As this trip to Australia drew closer I fell prey to a growing anxiety. There were a few things driving that with the most vexing being the time away from my pack. By the time I get home I'll have been away from my posse for three weeks. I'd not gone more than a couple of weeks away from Erin or Kim or Caya in over a year. Put Jill into the mix and I'd not gone more than two weeks without contact with someone in our little family, our little ball of beauty, in close to a decade. Prior,to Jill getting sick that was important but assumed. Since she died it's important and so very not taken for granted.
I find that intense anxiety over one thing (separation from the pack) will often fire a fixation on something else. In this case that something else was my wedding ring. I lose stuff. Always have. I told Jill before we got married that she wasn't allowed to be mad or hurt when I lost my wedding ring. Because I would absolutely lose my wedding ring. It wasn't an if, it was a when.
And damned if I never did lose it.
Had Some close calls. More than one instance where I missed a flight home because I'd realize on the way to the airport that I'd left my ring in the hotel room and would go scrambling back to find it. As this trip approached I became convinced I was going to lose the ring here in Australia and, for some reason, that would be worse than losing it in the States. Don't look for rational thought in this, it isn't there.
By the time I hit the day I was leaving I was pretty cranked up about it. I knew if I didn't feel its familiar weight on my finger I'd feel out of sorts. I also knew that feeling out of sorts was a lesser evil than feeling paranoid the entire time I'd be in Australia or the crushing loss I'd feel if I lost the ring. I took it off and dug through the drawer where I keep the box that Jill's rings are in. I placed it in the box with her rings with such an over pronounced gentleness...like I'd break them if I was careless and lumbering and uncoordinated and a hundred other adjectives that describe me with painful accuracy. Then I curled up on the bed for a half hour or so with Caya and held her and pet her and let her lick my face as I cried. As I told Jill, in my head and maybe out loud for all I know, that this didn't mean anything. That it didn't signal that I was done. That she was still my girl and I was and would always be her guy and not to read anything into it and please don't think it means I am anything else than crazy stupid frantic teeth grinding in love with her. I figured out as I was on the bed clinging to Caya, or remembered again, or some damn thing why I had gone from attached to that little dog to dependent on her. Jill didn't just want her people in the same place as her, she wanted to be in physical contact with us. Quite often, that meant me leaning against an arm of the sofa with an arm around Jill and Jill draped across me and Caya draped across Jill. When I'd come home Jill didn't just give me a hello and a perfunctory peck on the cheek. She'd wrap herself around me and not let go and pretty soon I couldn't tell where I ended and she began.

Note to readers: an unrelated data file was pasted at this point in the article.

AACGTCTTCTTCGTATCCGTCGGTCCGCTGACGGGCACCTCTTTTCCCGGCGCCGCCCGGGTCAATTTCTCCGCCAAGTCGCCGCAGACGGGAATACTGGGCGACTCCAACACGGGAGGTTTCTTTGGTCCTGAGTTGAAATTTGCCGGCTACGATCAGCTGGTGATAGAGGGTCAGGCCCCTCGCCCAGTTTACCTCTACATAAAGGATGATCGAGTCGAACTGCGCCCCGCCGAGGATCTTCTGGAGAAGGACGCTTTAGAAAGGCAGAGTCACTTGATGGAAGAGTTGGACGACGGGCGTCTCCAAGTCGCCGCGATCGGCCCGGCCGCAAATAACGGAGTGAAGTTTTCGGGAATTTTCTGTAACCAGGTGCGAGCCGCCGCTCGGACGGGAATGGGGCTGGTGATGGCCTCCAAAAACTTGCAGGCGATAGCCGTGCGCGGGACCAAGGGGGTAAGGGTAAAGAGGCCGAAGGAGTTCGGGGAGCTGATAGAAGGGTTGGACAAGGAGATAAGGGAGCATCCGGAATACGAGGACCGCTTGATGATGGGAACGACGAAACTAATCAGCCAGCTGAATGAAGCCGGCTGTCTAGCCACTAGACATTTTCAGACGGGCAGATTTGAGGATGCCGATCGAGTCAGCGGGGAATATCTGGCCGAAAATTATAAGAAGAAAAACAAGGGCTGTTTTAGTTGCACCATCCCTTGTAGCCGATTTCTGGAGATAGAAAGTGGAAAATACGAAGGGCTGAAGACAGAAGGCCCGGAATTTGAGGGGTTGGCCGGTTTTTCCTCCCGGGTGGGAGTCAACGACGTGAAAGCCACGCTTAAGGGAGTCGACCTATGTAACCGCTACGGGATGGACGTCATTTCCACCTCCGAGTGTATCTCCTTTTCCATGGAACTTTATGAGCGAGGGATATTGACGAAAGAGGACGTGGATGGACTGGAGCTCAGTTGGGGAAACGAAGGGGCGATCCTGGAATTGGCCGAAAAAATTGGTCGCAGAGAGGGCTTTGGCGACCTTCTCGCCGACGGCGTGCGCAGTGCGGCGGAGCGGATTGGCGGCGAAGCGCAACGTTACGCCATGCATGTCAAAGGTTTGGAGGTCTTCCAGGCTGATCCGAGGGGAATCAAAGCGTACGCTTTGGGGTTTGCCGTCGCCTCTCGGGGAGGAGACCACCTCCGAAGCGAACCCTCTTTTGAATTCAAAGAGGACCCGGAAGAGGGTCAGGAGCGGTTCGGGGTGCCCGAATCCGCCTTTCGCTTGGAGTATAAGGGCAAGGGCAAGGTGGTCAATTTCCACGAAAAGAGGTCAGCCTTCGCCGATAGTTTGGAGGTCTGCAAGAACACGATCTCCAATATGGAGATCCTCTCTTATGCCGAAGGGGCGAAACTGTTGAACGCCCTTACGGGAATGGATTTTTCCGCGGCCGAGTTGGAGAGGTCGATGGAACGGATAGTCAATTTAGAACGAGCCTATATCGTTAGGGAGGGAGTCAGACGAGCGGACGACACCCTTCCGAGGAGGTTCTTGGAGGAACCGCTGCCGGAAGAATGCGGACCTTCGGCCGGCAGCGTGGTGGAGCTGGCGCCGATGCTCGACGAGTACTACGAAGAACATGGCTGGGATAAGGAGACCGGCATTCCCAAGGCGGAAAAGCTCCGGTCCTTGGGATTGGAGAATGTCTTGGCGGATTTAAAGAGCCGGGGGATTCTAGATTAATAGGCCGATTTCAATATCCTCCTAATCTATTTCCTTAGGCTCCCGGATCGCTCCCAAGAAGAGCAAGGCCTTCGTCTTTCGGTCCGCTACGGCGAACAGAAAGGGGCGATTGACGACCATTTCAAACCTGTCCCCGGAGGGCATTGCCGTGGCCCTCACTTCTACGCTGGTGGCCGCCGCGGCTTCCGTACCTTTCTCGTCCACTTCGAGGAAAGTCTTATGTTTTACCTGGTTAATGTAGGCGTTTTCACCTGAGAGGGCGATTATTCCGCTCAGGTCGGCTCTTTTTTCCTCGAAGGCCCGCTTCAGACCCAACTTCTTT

I'm not a hugger. Never have been. But I crave contact. The touch, the smell, the weight, the warmth of another living thing...a living thing that, you know, likes me. My only real outlet for that now is Caya. So, loving on Caya and feeling that little heartbeat and her breathing and her nuzzling my face...it's pretty important. There is no other place for me to get that glorious sensation of contact.
I got here to Aus on Tuesday. I haven't felt terribly bereft or freaked out. Or, I hadn't. The combination of jet lag and lots of work responsibilities has, I think, numbed me a bit. Until tonight when I caught another round of emotional sniper fire right in the teeth. Walking through the lobby of this rather fancy (to the point of pretensious) hotel, beautiful people in alarming abundance, blasting through a gaggle of tuxedos and evening gowns, I caught the sound from the upstairs lobby of the mediocre pianist and working way to hard to sell it lounge singer and I heard the words...
Rise up this mornin'
Smiled with the risin' sun
Three little birds
Pitch by my doorstep
Singin' sweet songs
Of melodies pure and true
Saying', (this is my message to you)
Bob Marley. Three Little Birds. Jill. Erin. Kim. My three little birds. Instant impact. Aching, white-knuckled longing for something I'd never have again. For the someone whose absence feels like something wild with sharp talons ripped the soul out of me.
Singing' don't worry 'bout a thing
'Cause every little thing gonna be alright
Singing' don't worry (don't worry) 'bout a thing
'Cause every little thing gonna be alright
Sounds like a song to you. To me it sounds like everything. It sounds like every little thing. All her bits of magic. All her Jill Harper. Everything. I guess longing for one thing can also make me fixate on something else. Something less complex. Something ultimately trivial. 'Cause right now all I can think of is how to eradicate lounge singers from the face of the earth. It's, like, important.